Yep. It happened. My oldest – my first baby! – just turned ten. Double digits, as my friends keep reminding me. That little baby nugget who used to sleep curled up next to my belly is long gone. Now on the rare occasion when I can get him to climb in bed it’s for (at most) a peck on the cheek and a bout of wrestling.
From soft and snuggly to wiry and pointy (watch the elbows!). From the boy who needed me all the time to someone who’d rather watch YouTube, but doesn’t mind talking to me when he has to.
And here’s another way to look at it, as someone pointed out to my neighbor, whose daughter also just turned ten:
In seven years she’ll be off to college!
That is the worst thing you could say to a mother.
So who is this ten-year-old?
He is the boy who would give a birthday present to his brother because he got two of them. When I remind him that it was his gift and his choice to use the money for something else, he replies, “No, it’s Younger’s choice. If he wants it he can have it.”
He is the boy who recently developed a deep love for and obsession with bacon, but literally gags at the sight of me and his brother killing the moths we found in the pantry. Older is hanging over the garbage can, and when I ask if he’s OK or if he’s really throwing up, he howls, “They are living creatures and all living creatures have a right to live!” while Younger is gleefully slamming them between his hands.
Should I tell him about the bacon?
He is my strong-willed, brilliant, perceptive, stubborn boy. He is over bursting into tears when he’s completely upset, but it’s still there sometimes, and I worry when I see him taking that moment to compose himself. Can I step in? Could I fix it even if he’d let me?
He can do algebra and geometry but can not hang up his towel. He forgets his backpack literally every time we walk out the door to school, but remembers the iTunes password. He complains about having small children underfoot all the time, but at every party he gathers up all the littles and is their ringleader and entertainer.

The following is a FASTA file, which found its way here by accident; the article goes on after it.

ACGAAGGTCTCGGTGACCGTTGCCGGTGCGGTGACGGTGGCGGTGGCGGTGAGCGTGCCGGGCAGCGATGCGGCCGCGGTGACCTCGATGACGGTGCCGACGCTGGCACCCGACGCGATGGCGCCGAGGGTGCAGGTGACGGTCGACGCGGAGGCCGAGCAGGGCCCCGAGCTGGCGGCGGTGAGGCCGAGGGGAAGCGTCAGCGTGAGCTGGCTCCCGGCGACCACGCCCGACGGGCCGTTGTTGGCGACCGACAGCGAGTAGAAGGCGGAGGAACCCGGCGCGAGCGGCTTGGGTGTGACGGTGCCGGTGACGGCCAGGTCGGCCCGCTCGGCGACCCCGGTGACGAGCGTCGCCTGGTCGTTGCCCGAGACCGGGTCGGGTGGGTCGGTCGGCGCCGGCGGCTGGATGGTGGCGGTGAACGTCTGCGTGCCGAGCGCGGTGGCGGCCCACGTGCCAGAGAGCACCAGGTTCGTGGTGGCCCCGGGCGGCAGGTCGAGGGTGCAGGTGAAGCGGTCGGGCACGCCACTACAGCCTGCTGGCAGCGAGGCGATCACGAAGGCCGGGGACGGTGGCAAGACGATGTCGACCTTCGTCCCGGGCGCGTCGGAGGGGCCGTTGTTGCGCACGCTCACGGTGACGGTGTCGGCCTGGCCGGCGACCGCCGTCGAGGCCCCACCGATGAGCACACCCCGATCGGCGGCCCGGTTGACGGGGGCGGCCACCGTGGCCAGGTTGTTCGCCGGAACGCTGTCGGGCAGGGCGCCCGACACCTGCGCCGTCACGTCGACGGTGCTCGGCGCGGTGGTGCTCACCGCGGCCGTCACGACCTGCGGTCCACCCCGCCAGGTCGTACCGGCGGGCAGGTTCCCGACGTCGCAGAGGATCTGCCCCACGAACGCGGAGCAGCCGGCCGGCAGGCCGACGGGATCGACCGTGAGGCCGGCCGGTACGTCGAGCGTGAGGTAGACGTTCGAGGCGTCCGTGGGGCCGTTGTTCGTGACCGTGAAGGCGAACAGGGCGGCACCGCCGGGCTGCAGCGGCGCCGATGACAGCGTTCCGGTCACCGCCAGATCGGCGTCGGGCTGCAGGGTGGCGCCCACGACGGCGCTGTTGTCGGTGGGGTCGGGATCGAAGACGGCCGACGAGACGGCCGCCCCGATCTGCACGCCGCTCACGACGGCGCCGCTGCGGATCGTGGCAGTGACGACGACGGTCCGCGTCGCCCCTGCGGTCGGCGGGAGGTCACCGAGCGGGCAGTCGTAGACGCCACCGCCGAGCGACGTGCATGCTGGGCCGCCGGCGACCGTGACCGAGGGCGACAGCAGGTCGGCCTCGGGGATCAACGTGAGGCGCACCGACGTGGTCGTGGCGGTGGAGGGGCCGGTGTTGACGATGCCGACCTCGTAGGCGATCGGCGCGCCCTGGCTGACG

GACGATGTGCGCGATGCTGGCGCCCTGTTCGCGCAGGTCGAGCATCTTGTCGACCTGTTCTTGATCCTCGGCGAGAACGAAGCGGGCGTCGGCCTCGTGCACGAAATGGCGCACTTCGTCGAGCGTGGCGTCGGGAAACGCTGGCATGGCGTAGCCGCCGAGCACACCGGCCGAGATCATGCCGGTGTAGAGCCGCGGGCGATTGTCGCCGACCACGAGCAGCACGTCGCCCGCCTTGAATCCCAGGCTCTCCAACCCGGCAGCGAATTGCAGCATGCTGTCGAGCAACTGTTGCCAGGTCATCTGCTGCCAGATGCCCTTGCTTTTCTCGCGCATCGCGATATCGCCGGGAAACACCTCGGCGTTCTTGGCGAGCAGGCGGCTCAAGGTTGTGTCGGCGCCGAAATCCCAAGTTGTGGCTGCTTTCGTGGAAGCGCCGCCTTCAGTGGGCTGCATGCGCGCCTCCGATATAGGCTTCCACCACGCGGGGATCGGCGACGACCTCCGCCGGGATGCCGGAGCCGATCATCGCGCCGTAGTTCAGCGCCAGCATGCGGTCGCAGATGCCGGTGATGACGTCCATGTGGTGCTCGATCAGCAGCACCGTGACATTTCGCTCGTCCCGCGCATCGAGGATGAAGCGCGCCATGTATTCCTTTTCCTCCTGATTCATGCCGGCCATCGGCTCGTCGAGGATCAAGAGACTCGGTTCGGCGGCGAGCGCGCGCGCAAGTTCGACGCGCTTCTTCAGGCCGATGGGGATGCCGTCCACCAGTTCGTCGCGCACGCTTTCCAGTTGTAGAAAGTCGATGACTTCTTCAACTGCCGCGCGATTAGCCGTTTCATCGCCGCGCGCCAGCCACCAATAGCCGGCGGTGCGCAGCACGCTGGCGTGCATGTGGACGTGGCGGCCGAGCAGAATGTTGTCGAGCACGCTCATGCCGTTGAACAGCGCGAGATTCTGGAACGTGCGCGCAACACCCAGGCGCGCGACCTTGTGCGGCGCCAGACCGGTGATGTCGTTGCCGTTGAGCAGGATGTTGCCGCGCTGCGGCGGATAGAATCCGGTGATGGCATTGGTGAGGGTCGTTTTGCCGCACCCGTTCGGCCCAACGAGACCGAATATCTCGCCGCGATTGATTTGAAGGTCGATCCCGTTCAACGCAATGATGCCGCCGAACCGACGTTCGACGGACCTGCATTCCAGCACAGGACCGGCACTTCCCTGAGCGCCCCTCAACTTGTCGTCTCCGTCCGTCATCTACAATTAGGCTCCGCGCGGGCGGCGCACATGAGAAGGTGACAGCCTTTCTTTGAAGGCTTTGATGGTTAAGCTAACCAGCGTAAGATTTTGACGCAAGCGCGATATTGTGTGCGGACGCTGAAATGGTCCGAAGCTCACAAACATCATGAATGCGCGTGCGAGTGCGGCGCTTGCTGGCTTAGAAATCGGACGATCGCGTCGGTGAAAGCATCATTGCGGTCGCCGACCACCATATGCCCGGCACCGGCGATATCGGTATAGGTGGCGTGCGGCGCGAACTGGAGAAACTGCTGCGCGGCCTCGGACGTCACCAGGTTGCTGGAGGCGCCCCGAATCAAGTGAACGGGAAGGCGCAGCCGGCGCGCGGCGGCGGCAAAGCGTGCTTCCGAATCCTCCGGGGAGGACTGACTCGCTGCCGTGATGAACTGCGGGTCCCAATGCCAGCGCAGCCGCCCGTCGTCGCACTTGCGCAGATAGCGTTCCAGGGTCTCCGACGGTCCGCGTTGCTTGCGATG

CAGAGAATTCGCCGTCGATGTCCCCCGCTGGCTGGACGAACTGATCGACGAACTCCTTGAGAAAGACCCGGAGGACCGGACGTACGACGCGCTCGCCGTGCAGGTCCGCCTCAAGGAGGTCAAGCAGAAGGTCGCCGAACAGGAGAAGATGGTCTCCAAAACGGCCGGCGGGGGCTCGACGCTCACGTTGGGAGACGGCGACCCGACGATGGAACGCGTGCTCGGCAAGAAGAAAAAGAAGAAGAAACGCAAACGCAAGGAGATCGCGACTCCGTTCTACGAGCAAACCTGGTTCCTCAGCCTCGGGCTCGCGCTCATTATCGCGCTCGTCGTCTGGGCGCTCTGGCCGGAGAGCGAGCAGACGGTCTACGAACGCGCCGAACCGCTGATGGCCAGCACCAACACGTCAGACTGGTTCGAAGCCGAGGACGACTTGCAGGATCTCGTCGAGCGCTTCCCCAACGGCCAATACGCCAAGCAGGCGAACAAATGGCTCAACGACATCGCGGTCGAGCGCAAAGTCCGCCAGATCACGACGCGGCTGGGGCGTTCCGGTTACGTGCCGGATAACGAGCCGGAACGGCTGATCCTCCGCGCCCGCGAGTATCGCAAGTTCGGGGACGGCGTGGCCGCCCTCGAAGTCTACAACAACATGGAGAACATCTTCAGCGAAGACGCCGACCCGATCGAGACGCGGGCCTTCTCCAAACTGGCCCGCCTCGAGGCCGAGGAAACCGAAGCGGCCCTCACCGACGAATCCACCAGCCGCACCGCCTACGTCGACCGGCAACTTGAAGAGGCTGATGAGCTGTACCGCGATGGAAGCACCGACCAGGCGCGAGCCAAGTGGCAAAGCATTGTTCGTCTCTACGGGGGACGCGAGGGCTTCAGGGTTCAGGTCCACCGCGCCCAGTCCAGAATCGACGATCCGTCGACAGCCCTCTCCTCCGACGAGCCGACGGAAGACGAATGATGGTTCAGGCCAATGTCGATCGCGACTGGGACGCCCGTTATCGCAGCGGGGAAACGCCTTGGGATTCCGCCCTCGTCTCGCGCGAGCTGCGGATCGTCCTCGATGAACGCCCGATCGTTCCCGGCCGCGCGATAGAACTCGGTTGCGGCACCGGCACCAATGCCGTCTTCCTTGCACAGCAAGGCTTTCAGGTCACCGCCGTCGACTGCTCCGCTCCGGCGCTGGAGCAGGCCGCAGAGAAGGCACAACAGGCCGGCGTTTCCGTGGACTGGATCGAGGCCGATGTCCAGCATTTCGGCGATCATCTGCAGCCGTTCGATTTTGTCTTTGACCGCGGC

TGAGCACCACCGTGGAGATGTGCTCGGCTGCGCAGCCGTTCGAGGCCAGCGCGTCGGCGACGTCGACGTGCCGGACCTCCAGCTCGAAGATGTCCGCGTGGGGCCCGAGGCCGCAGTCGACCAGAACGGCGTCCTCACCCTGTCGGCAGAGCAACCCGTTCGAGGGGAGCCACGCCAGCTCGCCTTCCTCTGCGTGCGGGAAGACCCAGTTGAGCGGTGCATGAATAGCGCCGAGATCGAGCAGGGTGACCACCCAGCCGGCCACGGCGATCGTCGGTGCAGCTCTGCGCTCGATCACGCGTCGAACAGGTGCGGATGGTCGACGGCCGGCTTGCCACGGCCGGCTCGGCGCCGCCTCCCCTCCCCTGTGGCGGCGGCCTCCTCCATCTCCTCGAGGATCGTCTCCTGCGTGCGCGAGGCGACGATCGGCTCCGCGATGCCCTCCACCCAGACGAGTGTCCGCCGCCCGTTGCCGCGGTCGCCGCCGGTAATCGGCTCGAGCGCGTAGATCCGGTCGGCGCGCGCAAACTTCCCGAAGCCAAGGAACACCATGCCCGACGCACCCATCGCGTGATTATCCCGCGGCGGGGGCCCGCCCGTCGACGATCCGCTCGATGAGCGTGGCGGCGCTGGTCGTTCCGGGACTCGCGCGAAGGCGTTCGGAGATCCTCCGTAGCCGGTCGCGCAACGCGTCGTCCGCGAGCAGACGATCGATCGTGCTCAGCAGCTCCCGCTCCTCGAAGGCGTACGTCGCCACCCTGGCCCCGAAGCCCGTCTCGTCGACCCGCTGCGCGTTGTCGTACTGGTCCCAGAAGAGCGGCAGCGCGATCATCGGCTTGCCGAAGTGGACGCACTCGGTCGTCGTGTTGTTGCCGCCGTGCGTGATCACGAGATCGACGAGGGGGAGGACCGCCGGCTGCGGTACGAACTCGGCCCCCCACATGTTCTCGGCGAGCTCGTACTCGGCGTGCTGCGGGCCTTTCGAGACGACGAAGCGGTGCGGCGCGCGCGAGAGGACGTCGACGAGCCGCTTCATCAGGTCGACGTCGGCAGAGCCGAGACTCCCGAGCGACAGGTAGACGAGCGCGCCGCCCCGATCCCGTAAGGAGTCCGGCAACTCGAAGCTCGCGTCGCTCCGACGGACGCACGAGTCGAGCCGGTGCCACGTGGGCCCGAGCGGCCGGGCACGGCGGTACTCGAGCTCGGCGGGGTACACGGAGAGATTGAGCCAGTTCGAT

He will never clean up a single toy, but he will stand up against anyone – bully, adult, or otherwise – who messes with his friends or family.
He is the child who still throws a tantrum to try to get what he wants, but on the list of things he is thankful for he puts “family” first, along with “freedom” and “clean water.”
Yeah, we’re raising him right.
He is the boy who taught me everything the hard way. My parenting skills improved exponentially between him and his brother, but I still can’t use what I learned on him. If he has a problem I’m jumping down his throat, forcing all my answers on him. In the same situation with Younger I sit back, close my mouth, and let him speak.
I can say “No” to Younger and it sticks. With Older it’s an invitation to negotiate, and within seconds we are fighting. WHY? Is it personality? Birth order? Is it because he’s my oldest and carries my expectations? Or just because he’s more opinionated than Younger?
OR could it be that he is more like his father, and willing to hash it out, and I am more like Younger, and we both just shut our mouths and stew over something (waiting to explode later for some totally unrelated reason).
Why can’t I detach from him? He’s just too close. It is impossible for us to separate from our children and see them objectively. Especially the first ones.
But I’m not consumed by all this. (Wait, what? His life isn’t all about me and my reactions to it?) I always joke that I tell my kids to stop growing and they never do. I always joke – and that’s the key to this growing up thing. Just have FUN. That’s one thing my son has taught me, for sure.
I will admit that it hits me at the most unexpected moments, and that’s when it’s the hardest. Like when my computer started running so slowly that I decided to delete some old programs. And I couldn’t stand to do it, even though they hadn’t been played with in years (the “Add/Remove Programs” dialog box told me so. The proof was right there, in painful digital black and white). All his old favorites: Dr. Seuss, Little Critter, Chutes & Ladders, Scooby Doo.
Those were the days when he would sit in my lap for as long as I could stand it and we would play on the computer together. His favorite was Candyland, where you could create scenes and print them. And he printed them all for me. He would use all the toner and I would grind my teeth but I knew I’d miss those days. We saved all those printouts in a special book we put together just for him. To give to me.
And now I’m there, missing those days. You’re ten years old, my big boy. Be who you are and don’t let me mess it up. I know you will. In ten years of living with you I’ve learned that much – that you will take or leave my opinion as you see fit. So maybe we’re a lot more alike than I think. Happy milestone birthday to the boy who changed my life for the better, forever. I love you to all the planets and all the way back and to McDonald’s and to Grammy’s house and to Maine.